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ABC News’ Maggie Rulli on why taking care of your brain and body by finding your own therapy, including dance, is so important during times of stress and isolation. Dr. Ken Duckworth, CMO of NAMI, discusses the importance of prioritizing your mental health during the pandemic and the importance of social connectedness. There is no health without mental health.
For the second year in a row, the NAMI blog was named one of the Best Depression Blogs of 2020 by Healthline. Depression affects more than 264 million people worldwide — yet it can be hard for some people who live with depression to find the resources they need. Whether it’s a safe space to anonymously share your feelings, useful self-care methods, or the latest in mental health research, you can turn to these blogs and know that you aren’t alone.
Thousands of mental health care professionals based in schools are scrambling to shift their work online, speaking with students by phone and video call, to varying degrees of success. Jennifer Rothman, senior manager of youth and young adult programs at NAMI, tells Mic, "School-based mental health professionals are going to have to give a lot of grace" to students as they reorient themselves to social life, early mornings, and focusing their attention for long periods of time.
Mental health clinics are switching to phone visits and struggling to stay open during the coronavirus pandemic, just as more people need help. However, Angela Kimball, national director for advocacy and public policy at NAMI, said the federal government still hasn't made clear to states that Medicaid and other insurers should pay for mental health visits done over the phone. "This administration needs to remove each and every barrier to telehealth, because if we don't do that then we are not leveraging the current capacity that we've got."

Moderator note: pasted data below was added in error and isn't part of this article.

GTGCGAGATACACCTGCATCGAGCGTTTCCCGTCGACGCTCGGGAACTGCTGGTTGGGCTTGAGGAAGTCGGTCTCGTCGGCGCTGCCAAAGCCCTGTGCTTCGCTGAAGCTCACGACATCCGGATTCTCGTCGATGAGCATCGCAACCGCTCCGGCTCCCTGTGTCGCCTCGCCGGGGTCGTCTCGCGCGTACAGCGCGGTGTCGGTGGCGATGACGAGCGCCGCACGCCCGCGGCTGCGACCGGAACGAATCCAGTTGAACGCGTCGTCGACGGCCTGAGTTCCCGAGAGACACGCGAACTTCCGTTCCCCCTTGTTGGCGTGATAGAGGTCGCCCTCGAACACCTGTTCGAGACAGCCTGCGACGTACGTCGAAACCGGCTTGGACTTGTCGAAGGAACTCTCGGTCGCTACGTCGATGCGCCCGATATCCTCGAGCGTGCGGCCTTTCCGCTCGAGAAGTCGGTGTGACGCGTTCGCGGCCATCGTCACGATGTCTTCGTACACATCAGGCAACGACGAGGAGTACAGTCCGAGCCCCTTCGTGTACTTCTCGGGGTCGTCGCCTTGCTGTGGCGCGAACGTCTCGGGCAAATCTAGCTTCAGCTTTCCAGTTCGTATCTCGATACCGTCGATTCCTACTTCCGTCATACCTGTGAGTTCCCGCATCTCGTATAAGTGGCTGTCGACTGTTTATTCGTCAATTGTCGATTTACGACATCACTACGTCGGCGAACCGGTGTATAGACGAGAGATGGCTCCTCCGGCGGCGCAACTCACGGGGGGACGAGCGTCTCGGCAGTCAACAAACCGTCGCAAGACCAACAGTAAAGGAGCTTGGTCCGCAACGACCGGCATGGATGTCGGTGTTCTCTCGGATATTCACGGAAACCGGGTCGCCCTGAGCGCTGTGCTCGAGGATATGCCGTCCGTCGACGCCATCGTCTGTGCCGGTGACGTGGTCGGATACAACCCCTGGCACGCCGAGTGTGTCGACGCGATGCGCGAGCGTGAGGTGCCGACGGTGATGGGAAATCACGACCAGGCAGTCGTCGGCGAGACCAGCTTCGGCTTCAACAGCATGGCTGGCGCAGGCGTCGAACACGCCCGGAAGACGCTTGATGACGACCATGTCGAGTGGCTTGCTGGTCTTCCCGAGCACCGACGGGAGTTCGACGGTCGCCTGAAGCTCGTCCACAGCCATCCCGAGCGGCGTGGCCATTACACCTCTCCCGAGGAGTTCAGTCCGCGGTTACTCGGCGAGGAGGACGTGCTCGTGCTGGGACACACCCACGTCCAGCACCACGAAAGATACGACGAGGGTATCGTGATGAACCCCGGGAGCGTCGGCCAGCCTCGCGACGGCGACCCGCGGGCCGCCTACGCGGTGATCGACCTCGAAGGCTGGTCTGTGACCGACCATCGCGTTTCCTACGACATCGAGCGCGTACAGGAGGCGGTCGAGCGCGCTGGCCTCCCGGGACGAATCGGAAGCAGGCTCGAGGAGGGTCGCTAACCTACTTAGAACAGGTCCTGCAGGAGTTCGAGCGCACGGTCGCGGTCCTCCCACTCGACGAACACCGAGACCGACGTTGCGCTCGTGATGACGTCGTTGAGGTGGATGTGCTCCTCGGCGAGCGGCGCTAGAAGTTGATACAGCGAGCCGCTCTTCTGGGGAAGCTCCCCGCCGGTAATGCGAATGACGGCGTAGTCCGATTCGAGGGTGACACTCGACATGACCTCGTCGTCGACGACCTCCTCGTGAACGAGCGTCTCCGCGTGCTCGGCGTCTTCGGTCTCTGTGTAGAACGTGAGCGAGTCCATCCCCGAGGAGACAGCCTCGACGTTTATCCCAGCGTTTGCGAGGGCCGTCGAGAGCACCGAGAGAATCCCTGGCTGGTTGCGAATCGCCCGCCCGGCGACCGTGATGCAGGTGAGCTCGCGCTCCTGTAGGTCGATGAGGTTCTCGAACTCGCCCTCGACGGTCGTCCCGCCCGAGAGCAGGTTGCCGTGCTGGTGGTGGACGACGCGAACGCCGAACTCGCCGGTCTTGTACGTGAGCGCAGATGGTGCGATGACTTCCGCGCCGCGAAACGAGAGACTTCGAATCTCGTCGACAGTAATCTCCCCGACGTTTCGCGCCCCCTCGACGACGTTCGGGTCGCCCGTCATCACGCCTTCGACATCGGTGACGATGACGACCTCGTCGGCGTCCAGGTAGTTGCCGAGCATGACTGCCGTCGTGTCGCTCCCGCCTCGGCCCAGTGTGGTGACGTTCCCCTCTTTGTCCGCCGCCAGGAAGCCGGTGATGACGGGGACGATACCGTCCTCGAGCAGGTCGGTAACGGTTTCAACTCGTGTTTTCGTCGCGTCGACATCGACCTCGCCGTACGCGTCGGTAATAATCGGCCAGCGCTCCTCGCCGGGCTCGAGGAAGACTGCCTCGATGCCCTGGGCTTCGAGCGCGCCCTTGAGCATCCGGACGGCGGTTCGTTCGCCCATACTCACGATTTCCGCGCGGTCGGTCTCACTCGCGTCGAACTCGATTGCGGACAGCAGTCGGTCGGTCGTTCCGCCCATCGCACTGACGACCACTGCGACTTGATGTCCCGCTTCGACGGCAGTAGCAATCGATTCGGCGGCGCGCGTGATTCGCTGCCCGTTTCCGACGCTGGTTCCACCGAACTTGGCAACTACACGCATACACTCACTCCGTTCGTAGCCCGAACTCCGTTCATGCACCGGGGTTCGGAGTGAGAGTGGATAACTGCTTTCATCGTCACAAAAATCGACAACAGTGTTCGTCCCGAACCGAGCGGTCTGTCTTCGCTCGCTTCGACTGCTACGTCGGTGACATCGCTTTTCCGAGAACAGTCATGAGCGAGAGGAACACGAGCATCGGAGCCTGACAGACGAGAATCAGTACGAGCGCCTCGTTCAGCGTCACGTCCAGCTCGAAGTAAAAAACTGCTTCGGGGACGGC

Dr. Ken Duckworth, CMO of NAMI discusses mental health and addiction vulnerabilities during the pandemic. View the videoclip on Twitter.
With no end in sight, the mental health consequences of COVID-19 are starting to manifest. The country’s weak mental health system may not be able to meet rising demand. Even before the pandemic, half of adults with mental illness did not receive treatment, according to NAMI which has seen calls to its helpline rise by 40% during the pandemic. “The mental health curve is going to have a long tail,” said Dr. Ken Duckworth, CMO of NAMI. “When life finally returns to normal, the following year will not be a good one for mental health.”
Dr. Ken Duckworth, CMO of NAMI discusses the mental health impact of the pandemic and vulnerabilities that are increasing anxiety and depression. When should you reach out for help and what resources are available?
Reports that one month into the quarantine, the kinds of mental health crises people are experiencing are changing and evolving as the pandemic wears on. “I think everybody has started to realize that we're in a chronic reality as opposed to an acute reality,” says Dr. Ken Duckworth, chief medical officer of NAMI and an assistant clinical professor at Harvard University Medical School. “I think we're just getting into a new normal of this, which is going to be ongoing.”
An experimental drug may ease schizophrenia symptoms, without the side effects of existing medications, an early clinical trial suggests. Over one month, the drug helped manage a range of symptoms -- from delusions and hallucinations, to flattened emotions and social withdrawal. The drug, dubbed SEP-363856, also appeared to avoid the side effects common with standard antipsychotic medications. Dr. Ken Duckworth, CMO of NAMI said, "I'm glad to see they're investing in a drug with a new mechanism of action. And I'm cautiously optimistic about it."
Video segment of CBSN Bay Area's Kenny Choi talks with Ken Duckworth, MD with NAMI and Carolyn Merrell, Global Head of Policy Programs at Instagram. They talk about what the social media site connecting users to resources from experts during this challenging time.
Call the NAMI Helpline at
text "NAMI" to 741741